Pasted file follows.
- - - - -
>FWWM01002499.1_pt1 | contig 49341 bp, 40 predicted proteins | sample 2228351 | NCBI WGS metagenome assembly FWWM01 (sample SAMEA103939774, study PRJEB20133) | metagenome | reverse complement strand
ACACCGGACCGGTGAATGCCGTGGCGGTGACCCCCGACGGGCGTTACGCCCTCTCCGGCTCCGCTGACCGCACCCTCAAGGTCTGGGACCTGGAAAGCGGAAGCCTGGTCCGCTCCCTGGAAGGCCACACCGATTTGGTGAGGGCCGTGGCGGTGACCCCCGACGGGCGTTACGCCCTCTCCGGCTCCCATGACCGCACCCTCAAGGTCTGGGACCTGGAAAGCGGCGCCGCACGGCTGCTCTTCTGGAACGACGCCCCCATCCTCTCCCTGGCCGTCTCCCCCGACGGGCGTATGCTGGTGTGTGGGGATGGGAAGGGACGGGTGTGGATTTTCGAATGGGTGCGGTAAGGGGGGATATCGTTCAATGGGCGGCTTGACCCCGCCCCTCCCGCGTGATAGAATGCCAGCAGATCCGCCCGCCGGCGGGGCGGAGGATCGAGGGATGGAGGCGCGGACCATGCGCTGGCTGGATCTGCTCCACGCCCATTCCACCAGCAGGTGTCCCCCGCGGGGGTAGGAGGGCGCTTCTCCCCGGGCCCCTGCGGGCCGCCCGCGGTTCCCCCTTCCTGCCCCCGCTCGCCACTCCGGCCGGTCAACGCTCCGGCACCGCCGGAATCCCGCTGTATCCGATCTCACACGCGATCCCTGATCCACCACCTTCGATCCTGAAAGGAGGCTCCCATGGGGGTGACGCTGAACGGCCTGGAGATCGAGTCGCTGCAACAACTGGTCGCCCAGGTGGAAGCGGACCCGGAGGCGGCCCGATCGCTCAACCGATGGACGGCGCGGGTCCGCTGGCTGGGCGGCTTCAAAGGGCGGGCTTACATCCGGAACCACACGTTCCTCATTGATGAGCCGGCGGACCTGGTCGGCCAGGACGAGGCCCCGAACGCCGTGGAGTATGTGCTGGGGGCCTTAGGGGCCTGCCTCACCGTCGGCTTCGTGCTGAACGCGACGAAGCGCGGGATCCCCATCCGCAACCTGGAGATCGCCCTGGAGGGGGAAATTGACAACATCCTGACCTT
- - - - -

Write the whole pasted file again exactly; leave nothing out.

>FWWM01002499.1_pt1 | contig 49341 bp, 40 predicted proteins | sample 2228351 | NCBI WGS metagenome assembly FWWM01 (sample SAMEA103939774, study PRJEB20133) | metagenome | reverse complement strand
ACACCGGACCGGTGAATGCCGTGGCGGTGACCCCCGACGGGCGTTACGCCCTCTCCGGCTCCGCTGACCGCACCCTCAAGGTCTGGGACCTGGAAAGCGGAAGCCTGGTCCGCTCCCTGGAAGGCCACACCGATTTGGTGAGGGCCGTGGCGGTGACCCCCGACGGGCGTTACGCCCTCTCCGGCTCCCATGACCGCACCCTCAAGGTCTGGGACCTGGAAAGCGGCGCCGCACGGCTGCTCTTCTGGAACGACGCCCCCATCCTCTCCCTGGCCGTCTCCCCCGACGGGCGTATGCTGGTGTGTGGGGATGGGAAGGGACGGGTGTGGATTTTCGAATGGGTGCGGTAAGGGGGGATATCGTTCAATGGGCGGCTTGACCCCGCCCCTCCCGCGTGATAGAATGCCAGCAGATCCGCCCGCCGGCGGGGCGGAGGATCGAGGGATGGAGGCGCGGACCATGCGCTGGCTGGATCTGCTCCACGCCCATTCCACCAGCAGGTGTCCCCCGCGGGGGTAGGAGGGCGCTTCTCCCCGGGCCCCTGCGGGCCGCCCGCGGTTCCCCCTTCCTGCCCCCGCTCGCCACTCCGGCCGGTCAACGCTCCGGCACCGCCGGAATCCCGCTGTATCCGATCTCACACGCGATCCCTGATCCACCACCTTCGATCCTGAAAGGAGGCTCCCATGGGGGTGACGCTGAACGGCCTGGAGATCGAGTCGCTGCAACAACTGGTCGCCCAGGTGGAAGCGGACCCGGAGGCGGCCCGATCGCTCAACCGATGGACGGCGCGGGTCCGCTGGCTGGGCGGCTTCAAAGGGCGGGCTTACATCCGGAACCACACGTTCCTCATTGATGAGCCGGCGGACCTGGTCGGCCAGGACGAGGCCCCGAACGCCGTGGAGTATGTGCTGGGGGCCTTAGGGGCCTGCCTCACCGTCGGCTTCGTGCTGAACGCGACGAAGCGCGGGATCCCCATCCGCAACCTGGAGATCGCCCTGGAGGGGGAAATTGACAACATCCTGACCTT